Radanovich continued, "In a shameless act of political posturing, Mr. Daschle killed a similar attempt by Republican Senate candidate John Thune weeks ago to help South Dakota forests, only to turn around and sneak it into a defense spending measure himself. Only smoke from a forest fire could blind voters from recognizing this kind of self-serving, back-handed politics.
"It's wonderful the Democrat leader is worried about the threat of fire in his state, but we have fires burning NOW in the west. Allowing forest managers the ability to mechanically thin and maintain Sequoia National Forest in my district could have prevented the current fire, and would help stop it in its tracks now. I will call on Mr. Daschle, therefore, to extend this common-sense approach to my district and all of the West."
OAKLEY, CA -- In the summer of 2000, recreationists and local access groups warned the Clinton
administration of the fire danger in the Sequoia National Forest. The BlueRibbon Coalition and others
held a rally and filed an RS 2477 rights-of-way assertion at the Trail of 100 Giants trailhead. This
was in the very area that is today threatened by the fires created by the anti-management agenda of
the so-called environmental movement and their political allies.
The groups gathered to oppose the many road and trail closures of president Clinton's new Sequoia National Monument. They also said the lack of active management would create the very fire that is seeing burn through this important resource.
At the rally two years ago, Tom Barile, a spokesman for the SAMs Coalition, said on local TV, "It's their (Clinton administration) obligation to protect the health and safety of all the users of the forest as well as the forest. What they are doing is bordering on criminal negligence."
Don Amador, the western representative for the BlueRibbon Coalition, stated, "I think all of us at the rally two years ago were afraid that the non-management policies of the Clinton/Gore administration would lead to the destruction of valuable resources and recreation opportunities in the Sequoia National Forest."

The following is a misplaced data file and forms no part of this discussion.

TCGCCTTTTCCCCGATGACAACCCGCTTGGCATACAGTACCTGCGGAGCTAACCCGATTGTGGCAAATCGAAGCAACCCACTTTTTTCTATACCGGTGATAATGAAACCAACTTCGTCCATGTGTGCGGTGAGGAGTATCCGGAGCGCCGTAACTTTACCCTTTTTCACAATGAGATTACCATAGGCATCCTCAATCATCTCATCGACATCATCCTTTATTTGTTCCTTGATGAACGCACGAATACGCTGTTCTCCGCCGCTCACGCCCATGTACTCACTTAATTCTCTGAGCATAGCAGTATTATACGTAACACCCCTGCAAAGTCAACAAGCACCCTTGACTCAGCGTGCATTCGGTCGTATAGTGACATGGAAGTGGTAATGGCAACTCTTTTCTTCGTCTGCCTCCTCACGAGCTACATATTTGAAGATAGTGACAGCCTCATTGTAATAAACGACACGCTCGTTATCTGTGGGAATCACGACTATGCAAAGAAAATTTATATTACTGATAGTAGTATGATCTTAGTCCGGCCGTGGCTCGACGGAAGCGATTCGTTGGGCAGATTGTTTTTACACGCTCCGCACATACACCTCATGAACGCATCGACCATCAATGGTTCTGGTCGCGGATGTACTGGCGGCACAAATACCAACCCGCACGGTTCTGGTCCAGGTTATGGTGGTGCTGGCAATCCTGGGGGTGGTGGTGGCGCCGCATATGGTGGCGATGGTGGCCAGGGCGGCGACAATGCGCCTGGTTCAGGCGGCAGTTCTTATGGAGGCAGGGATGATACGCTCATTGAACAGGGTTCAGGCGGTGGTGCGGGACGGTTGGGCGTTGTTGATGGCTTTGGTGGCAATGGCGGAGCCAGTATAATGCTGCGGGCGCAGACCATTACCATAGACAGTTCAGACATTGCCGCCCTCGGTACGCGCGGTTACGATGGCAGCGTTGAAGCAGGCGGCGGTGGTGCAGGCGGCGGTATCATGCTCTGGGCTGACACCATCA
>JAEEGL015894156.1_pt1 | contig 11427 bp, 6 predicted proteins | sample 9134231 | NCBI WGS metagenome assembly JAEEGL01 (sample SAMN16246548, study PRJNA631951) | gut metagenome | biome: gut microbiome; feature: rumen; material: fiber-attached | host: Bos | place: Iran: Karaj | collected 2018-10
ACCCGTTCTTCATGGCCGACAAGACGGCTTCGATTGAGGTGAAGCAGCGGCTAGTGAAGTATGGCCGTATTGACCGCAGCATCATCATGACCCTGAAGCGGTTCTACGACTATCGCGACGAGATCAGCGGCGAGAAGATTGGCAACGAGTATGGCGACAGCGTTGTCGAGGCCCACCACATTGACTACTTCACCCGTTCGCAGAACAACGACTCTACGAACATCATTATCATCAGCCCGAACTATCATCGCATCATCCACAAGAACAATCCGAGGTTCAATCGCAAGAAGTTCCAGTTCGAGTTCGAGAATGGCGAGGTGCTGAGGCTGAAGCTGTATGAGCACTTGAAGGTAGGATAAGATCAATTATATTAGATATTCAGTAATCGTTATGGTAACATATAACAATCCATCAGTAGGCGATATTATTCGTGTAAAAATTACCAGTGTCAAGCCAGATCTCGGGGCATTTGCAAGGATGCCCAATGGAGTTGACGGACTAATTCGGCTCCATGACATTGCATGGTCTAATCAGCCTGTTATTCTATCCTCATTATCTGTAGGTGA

"As fires burn throughout the West, I hope the Bush administration does something very quickly to address the excessive fuel-loading in our public forests." Enough lives and property have been lost. It's time to act." Amador said.
Bill Dart, the Coalition's public lands director, comments, "Senate majority leader Tom Daschle acknowledged the severity of the catastrophic wildfire problem, and the inability of the land managers to deal with the excessive fuel loading issue due to interference by obstructionist groups and policies put in place by the Clinton Administration. when he recently moved to exempt all of the National Forest and BLM lands in his home state of South Dakota from the normal planning processes, even blocking anypotential lawsuits Unfortunately, he is only willing to extend these protective measures to his own state, while the rest of the western forests burn."
The BlueRibbon Coalition is a national recreation group that champions responsible use of public lands. It represents over 1,000 organizations and businesses with approximately 600,000 members.
On Tuesday, July 30, 2002 at 2:00, the Kern County Board of Supervisors will consider a recommendation
from the Planning Department and County Administrative Office to adopt a position in opposition to
S.2535 by Senator Boxer and H.R 4947 by Congresswoman Solis.
1. If you can make it to Bakersfield for the meeting, please stand up and voice your opposition to any Wilderness designations in Kern County. Call (661)868-3198 for meeting location.
2. Please take a moment to send them a note asking that they adopt a position of opposition
How to reach the Kern County Board of Supervisors firstname.lastname@example.org
If the above address does not work, try the following:
Phone: (661) 868-3601
Fax: (661) 868-3636
3. Write a letter to the editor to the local paper. This will help educate others and put more pressure on the Board.
Fax: (661) 395-7380
To: Senator Barbara Boxer
Re: Wilderness Designation Legislation (S.2535)
Honorable Senator Boxer:
The El Dorado Business Alliance is a group of organizations that represents thousands of individuals in business in El Dorado County including: the Building Industry Association of Superior California, the El Dorado Builders Exchange, the El Dorado County Joint Chambers Commission, the El Dorado Forum, the El Dorado County Association of Realtors and the Surveyors, Architects, Geologists and Engineers. We have reviewed your Wilderness Designation Bill S.2535 and have unanimously voted to oppose the Wilderness Designations as set forth in S.2535.